“The Red Zone” is another outstanding installment of THE GOOD WIFE, jam-packed with gripping story and numerous, great, recurring guest stars. The stakes seem high, the drama feels real, and no one is in a great position, making fans drool with anticipation for the next episode. I’m impressed the show has kept this up at such a high level for over a year now, and hope it continues indefinitely.

THE GOOD WIFE airs Sundays at 9-ish ET, depending on football, on CBS.

Thursday, November 20, 2014


Article first published as STATE OF AFFAIRS Review on Seat42F.

State of Affairs - Season Pilot

Anyone who remembers the Grey’s Anatomy behind-the-scenes drama of a few years ago won’t exactly be excited for Katherine Heigl’s return to television. NBC decided to take a chance on her anyway with STATE OF AFFAIRS, premiering this week, which has Heigl in the leading role. With some good actors around her, though, and an interesting premise, this series is not half bad, though far from great.

Heigl plays Charleston “Charlie” Tucker, a CIA Analyst responsible for assembling and delivering the president’s daily briefing. Charlie is haunted by her past, though, suffering PTSD from witnessing her fiance’s death in the Middle East, leading to copious drinking and erratic sexual decisions in her off-hours, before somehow still managing to be a put-together woman at work, doing her job well, even at 2AM. Will this catch up with her? Or might her therapist, whom she resents having to see, eventually be able to help her work through her issues?

STATE OF AFFAIRS does suffer from an abundance of coincidence and believability-stretching elements. The president whom Charlie serves is Constance Payton (Alfre Woodard, Desperate Housewives, Star Trek: First Contact), who just happens to be Charlie’s dead fiance’s mother. Constance is bent on revenge for her son, which makes one wonder how she manages to stay in office and be a good leader as the first black female POTUS. There’s also a mystery surrounding the day of the death about which Charlie is repressing memories. This all feels a little too contrived to me.

Charlie’s team is equally preposterous, eagerly standing by her at the risk of their own jobs, without pausing to consider what might happen to them. Even if they like her, they shouldn’t be so willing to jump off a cliff for her, at least not without agonizing over the decision.

Charlie has a scene in the pilot in which she defies her boss in order to do a noble thing, putting the life of a doctor captured by terrorists ahead of petty vengeance. This is supposed to establish Charlie has a genuine hero, but instead, drags STATE OF AFFAIRS down. For one, why do TV shows always have to have one person who ignores authority because they inherently know the right thing, proving themselves better than everyone else? For another, why would a briefer have the power Charlie has to affect events?

Yet, I still want to watch this show. One big reason for that is because it is a political drama. I love the machinations of politics, various factions battling one another for power on the national stage. There are many shows that have done it a lot better and more authentic than STATE OF AFFAIRS; The West Wing and House of Cards spring to mind, or even Scandal. But there is still some draw that this show has in that arena.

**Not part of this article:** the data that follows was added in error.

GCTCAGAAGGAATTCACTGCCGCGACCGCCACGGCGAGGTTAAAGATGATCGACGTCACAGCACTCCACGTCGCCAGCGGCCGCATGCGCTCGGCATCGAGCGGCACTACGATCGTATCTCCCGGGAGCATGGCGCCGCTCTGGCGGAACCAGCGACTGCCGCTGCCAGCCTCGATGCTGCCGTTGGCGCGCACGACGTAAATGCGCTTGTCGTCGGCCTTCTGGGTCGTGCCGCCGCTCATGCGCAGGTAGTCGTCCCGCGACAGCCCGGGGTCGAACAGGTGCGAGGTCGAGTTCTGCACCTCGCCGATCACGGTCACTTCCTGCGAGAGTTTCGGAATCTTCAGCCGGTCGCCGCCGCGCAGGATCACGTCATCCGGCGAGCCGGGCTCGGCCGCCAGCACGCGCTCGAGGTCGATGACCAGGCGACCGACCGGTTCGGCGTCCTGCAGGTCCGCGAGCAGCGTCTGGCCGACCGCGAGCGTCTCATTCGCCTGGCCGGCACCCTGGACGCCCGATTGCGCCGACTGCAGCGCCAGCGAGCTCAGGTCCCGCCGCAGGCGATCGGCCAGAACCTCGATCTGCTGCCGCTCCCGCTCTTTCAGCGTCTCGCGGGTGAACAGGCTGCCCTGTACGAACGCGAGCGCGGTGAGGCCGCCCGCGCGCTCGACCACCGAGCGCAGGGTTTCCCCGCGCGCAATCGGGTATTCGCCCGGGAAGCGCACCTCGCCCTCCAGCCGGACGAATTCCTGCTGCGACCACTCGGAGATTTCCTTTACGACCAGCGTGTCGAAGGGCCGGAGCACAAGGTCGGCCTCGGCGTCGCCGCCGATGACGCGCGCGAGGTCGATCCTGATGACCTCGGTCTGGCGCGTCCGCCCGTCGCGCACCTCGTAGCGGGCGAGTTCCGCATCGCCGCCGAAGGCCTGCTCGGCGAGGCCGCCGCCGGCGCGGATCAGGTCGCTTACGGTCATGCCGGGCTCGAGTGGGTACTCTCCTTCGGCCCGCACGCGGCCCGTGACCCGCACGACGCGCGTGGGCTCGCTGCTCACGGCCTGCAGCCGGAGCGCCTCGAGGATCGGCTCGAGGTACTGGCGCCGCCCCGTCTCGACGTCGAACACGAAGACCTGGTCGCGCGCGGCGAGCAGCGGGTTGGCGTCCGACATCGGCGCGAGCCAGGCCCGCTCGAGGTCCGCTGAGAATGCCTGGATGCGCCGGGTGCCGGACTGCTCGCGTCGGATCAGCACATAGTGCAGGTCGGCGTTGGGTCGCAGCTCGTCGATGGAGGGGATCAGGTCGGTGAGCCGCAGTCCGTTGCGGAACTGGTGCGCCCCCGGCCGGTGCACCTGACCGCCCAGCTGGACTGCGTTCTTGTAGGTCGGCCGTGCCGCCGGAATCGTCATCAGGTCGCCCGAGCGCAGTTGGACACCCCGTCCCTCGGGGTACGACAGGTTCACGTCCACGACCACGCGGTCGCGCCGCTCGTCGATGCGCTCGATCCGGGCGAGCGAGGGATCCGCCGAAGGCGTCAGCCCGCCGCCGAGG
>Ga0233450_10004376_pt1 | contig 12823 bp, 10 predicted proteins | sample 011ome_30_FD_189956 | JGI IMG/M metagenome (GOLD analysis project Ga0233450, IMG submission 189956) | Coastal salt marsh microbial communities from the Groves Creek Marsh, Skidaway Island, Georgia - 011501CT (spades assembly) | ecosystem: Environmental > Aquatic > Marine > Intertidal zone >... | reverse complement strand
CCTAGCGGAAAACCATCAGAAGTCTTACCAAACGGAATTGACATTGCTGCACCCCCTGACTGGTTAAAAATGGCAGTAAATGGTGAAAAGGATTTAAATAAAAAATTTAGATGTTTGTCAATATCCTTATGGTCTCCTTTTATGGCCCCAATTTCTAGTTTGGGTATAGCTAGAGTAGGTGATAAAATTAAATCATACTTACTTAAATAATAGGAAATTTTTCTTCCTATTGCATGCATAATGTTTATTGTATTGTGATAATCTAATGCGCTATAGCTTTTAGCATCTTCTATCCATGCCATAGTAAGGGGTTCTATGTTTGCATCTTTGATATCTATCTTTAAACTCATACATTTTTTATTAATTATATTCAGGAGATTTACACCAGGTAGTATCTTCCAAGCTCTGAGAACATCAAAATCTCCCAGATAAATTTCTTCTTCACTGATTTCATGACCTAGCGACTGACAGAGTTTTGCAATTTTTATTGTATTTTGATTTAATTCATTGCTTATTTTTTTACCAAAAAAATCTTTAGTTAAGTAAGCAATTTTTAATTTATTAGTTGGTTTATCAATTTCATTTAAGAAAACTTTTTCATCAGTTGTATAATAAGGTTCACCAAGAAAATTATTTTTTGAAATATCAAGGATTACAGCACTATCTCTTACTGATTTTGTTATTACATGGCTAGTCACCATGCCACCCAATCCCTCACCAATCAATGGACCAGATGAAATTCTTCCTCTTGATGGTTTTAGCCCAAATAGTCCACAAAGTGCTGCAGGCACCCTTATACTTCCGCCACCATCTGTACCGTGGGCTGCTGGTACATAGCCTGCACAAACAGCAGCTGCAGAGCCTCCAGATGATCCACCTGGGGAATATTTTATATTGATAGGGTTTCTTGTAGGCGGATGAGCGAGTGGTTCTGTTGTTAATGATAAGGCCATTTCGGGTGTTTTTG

For another, besides Woodard, whom I enjoy, the show has David Harbour (The Newsroom, Manhattan) as Chief of Staff David Patrick and several familiar guest actors sure to be recurring. These performers are entertaining to watch and raise the show a bit above Heigl’s expected quality.

STATE OF AFFAIRS does have the afore-mentioned personal component in Heigl’s character, but unlike new CBS stinker Madam Secretary, doesn’t allow it to make the show melodramatic or whiny. The scenes outside of the work place are well used to add depth to the character, but not the meat of each episode. Hopefully, it stays that way.

STATE OF AFFAIRS is popcorn in the way 24 was. It gets the adrenaline pumping and it’s fun to watch, but it’s never going to win any awards for being the best acting or writing on television. For my money, that’s good enough for now, and compared to a very weak crop of fellow freshman dramas this fall, this one is certainly one of the better recent entries on the broadcast networks.

STATE OF AFFAIRS premieres Monday, November 17th at 10 p.m. ET on NBC.

ONCE UPON A TIME Needs a Long Look in the "Mirror"

Article first published as ONCE UPON A TIME Review Season 4 Episode 8/9 Smash the Mirror on Seat42F.

A lot happens in last night’s special two-hour ONCE UPON A TIME on ABC, “Smash the Mirror.” We see the rest of the Arendelle flashback story, bringing us up to the point in which the Snow Queen (Elizabeth Mitchell) comes over to our world. We witness the battle for Emma’s (Jennifer Morrison) soul, both internally and externally. And a former villain is given hope for a happy ending. Let’s get started.

First, despite the glaring flaws in this fall’s run, the Frozen tale has been nearly flawless. “Smash the Mirror” picks back up where last we left it, Anna (Elizabeth Lail) imprisoned by her aunt. Elsa (Georgina Haig) learns of this and quickly concocts a plan to stop the Snow Queen, refusing to believe ill of her sister. Their plan fails, unfortunately, with Elsa ending up in an urn, Anna and Kristoff (Scott Michael Foster) frozen (hehe) in the castle, and the Snow Queen messing with Elsa’s memory before The Apprentice (Timothy Webber) sends her to our world, circa 1982.